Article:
Direct Air Capture
Direct air capture systems filter CO2 out of the ambient air similar to plants and trees. The CO2 is filtered out by passing the air over special sorbents and is then liquefied. To remove the CO2 from the atmosphere for the long term, it must either be reused (carbon capture and usage, or CCU) or stored underground (carbon capture and storage, or CCS).
Potential and scale
If intensive effort is put into its further development, direct air capture could in principle remove unlimited amounts of CO2 from the atmosphere. However, as CO2 is contained in air at very low concentration – about 0.04 percent – it would involve filtering enormous quantities of air. That would require huge installations and consume enormous amounts of energy. Estimates of the cost per tonne of liquefied CO2 vary widely. The average is US$600 per tonne of CO2. A large pilot plant recently taken into operation in a project in the Province of British Columbia, Canada, aims to attain a price of around US$100 per tonne. The deciding factor for such plants is that their use only makes sense if they run on renewable energy, since operating them on fossil fuels would emit more CO2 than they could capture. It is not yet clear where the absorbed CO2 could be safely stored for long periods or how it could be reused. Air capture can therefore only work on a large scale if the energy for the installations is generated in a climate-neutral manner, sufficient storage capacity is established for the captured CO2 (CCS) and ideas are found for its subsequent use (CCU).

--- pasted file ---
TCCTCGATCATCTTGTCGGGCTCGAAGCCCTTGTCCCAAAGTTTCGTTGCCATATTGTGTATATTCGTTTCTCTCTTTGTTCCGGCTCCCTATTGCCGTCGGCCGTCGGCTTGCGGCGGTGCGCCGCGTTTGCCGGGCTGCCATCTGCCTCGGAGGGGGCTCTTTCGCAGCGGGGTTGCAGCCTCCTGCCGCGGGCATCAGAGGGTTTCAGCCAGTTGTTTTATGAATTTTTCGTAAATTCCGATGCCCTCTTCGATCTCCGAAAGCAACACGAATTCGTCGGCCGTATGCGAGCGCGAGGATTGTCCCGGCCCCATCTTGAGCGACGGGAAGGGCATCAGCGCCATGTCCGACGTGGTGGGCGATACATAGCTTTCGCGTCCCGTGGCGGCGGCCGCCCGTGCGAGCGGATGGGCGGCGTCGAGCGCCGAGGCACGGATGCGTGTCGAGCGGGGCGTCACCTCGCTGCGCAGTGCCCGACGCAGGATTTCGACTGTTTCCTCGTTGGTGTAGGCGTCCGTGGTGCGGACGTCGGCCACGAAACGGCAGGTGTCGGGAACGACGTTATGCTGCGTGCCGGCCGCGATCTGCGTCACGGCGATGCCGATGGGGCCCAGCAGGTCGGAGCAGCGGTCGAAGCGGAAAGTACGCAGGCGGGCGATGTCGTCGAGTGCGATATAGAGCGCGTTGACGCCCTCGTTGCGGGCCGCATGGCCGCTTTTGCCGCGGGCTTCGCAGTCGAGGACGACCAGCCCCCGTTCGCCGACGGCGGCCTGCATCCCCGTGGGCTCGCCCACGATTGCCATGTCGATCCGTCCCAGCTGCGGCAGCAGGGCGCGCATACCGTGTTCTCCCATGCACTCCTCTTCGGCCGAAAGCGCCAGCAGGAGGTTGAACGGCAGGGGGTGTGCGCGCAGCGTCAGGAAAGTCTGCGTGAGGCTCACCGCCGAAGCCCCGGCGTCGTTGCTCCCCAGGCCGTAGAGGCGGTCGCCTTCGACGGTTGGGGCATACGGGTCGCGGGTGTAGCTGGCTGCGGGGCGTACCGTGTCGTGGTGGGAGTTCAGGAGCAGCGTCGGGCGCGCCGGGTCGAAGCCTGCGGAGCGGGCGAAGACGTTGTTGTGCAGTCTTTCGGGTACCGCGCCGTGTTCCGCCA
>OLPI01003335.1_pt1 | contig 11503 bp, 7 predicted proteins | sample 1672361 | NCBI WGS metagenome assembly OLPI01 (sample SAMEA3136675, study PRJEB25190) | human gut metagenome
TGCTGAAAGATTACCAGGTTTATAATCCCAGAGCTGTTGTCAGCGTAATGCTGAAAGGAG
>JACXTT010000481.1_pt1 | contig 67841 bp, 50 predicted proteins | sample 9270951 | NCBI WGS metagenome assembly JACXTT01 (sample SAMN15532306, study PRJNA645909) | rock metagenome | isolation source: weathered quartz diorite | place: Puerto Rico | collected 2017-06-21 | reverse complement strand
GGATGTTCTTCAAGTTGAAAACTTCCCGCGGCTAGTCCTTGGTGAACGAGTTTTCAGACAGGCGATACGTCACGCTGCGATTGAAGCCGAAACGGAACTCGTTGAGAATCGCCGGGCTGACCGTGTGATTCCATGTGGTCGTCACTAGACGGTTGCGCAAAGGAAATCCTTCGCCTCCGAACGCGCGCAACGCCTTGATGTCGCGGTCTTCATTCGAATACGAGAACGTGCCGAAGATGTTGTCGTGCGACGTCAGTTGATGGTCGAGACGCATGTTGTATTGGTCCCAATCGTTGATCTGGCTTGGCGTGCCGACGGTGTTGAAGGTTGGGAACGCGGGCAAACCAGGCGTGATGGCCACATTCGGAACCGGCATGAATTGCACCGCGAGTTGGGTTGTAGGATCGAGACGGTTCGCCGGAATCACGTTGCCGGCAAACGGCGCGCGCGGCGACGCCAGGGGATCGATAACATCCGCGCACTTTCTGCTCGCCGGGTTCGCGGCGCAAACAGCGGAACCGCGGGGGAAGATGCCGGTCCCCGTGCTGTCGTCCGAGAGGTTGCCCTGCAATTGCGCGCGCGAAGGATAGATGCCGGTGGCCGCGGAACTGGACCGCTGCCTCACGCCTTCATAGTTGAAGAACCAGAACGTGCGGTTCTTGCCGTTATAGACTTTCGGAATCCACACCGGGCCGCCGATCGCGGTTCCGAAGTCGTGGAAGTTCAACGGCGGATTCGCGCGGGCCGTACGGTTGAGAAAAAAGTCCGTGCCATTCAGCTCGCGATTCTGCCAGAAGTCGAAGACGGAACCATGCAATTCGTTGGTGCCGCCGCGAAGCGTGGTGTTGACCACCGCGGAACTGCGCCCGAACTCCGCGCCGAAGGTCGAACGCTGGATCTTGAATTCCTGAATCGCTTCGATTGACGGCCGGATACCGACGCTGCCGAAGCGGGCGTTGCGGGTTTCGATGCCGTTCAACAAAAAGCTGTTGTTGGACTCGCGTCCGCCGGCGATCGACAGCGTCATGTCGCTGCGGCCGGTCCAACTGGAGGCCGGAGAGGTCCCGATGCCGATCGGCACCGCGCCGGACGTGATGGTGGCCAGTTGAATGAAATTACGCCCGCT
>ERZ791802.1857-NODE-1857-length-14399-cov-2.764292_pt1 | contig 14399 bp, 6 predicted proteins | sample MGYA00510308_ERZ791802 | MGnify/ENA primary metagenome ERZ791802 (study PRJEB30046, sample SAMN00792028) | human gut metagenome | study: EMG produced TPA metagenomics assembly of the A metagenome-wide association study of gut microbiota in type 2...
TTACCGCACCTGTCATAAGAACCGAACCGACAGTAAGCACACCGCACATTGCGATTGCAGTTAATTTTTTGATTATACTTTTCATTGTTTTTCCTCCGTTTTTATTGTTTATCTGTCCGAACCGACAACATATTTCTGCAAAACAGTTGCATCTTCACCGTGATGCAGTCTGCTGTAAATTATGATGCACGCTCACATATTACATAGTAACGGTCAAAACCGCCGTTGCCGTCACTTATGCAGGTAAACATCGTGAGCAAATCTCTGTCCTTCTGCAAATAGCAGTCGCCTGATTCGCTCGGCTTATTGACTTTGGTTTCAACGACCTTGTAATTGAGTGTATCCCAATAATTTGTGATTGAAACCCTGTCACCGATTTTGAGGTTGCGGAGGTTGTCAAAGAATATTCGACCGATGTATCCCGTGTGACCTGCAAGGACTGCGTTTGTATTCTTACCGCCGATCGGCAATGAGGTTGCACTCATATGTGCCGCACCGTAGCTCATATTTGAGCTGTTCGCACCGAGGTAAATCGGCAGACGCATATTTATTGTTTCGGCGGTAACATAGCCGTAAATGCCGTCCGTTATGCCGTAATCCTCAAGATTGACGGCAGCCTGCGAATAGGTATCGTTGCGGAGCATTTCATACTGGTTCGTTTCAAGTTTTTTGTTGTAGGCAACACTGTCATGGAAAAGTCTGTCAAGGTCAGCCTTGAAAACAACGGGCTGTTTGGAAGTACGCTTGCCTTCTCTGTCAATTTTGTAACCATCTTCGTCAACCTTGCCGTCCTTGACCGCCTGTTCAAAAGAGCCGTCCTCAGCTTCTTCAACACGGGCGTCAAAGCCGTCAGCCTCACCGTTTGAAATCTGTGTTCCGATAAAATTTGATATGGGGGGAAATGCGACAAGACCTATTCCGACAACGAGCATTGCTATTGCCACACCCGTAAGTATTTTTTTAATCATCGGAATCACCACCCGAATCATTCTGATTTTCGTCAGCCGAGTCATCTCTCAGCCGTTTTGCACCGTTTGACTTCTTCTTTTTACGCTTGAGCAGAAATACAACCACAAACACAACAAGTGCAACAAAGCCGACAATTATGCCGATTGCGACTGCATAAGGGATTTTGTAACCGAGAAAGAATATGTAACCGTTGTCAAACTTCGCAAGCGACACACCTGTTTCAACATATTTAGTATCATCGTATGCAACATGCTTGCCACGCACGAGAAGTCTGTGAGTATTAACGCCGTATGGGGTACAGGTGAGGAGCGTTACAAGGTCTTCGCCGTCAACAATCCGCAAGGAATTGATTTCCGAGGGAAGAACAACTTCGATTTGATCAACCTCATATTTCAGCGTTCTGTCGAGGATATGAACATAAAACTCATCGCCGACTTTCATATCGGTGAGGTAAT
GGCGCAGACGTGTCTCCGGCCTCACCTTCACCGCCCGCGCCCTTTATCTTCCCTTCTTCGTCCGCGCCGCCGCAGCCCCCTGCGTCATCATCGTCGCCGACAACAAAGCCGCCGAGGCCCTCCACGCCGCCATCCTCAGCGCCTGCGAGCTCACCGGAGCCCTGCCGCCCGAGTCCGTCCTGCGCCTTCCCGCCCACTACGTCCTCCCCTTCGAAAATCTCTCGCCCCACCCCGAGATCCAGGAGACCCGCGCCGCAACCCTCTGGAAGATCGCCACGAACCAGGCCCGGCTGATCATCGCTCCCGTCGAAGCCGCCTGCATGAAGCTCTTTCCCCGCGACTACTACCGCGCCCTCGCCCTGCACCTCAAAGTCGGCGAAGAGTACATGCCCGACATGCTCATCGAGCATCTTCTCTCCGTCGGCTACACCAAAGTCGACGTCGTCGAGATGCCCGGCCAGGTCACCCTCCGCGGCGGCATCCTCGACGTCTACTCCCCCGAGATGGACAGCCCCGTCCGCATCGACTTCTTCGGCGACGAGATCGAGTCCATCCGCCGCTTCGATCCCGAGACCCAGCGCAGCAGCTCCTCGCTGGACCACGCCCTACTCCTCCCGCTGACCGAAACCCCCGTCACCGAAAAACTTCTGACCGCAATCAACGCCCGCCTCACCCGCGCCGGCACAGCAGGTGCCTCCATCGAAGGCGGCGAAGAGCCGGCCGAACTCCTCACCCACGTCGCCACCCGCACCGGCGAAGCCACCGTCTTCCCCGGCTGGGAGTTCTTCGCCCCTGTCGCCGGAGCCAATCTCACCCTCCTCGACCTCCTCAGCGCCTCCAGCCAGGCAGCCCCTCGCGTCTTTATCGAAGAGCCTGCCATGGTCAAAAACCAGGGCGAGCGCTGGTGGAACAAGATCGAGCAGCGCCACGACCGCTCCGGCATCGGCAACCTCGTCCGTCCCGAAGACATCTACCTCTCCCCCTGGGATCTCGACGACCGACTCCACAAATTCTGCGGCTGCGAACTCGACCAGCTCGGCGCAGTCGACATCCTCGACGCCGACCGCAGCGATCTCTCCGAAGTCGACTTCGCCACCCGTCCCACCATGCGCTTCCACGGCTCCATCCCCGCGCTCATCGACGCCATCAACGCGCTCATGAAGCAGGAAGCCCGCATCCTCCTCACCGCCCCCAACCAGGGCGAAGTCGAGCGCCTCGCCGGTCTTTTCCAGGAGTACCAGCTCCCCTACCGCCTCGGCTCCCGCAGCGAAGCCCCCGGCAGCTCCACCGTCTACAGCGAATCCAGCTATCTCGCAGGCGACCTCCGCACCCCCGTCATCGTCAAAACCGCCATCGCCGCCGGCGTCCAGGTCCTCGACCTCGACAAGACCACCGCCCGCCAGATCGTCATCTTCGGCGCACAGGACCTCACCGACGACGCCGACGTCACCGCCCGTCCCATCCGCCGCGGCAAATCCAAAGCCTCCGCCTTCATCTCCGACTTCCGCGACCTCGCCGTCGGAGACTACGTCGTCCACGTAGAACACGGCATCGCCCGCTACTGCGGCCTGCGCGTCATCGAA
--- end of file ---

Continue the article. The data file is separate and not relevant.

Application readiness and research needs
The main problem facing the various direct air capture methods in principle is thus energy efficiency. They also depend on the establishment of CCS infrastructure or the development of CCU applications. Currently, three relatively large and several smaller direct air capture pilot plants are in operation. The captured CO2 is either put to use (in greenhouses, for example) or injected into geological formations and thus, permanently removed from the atmosphere.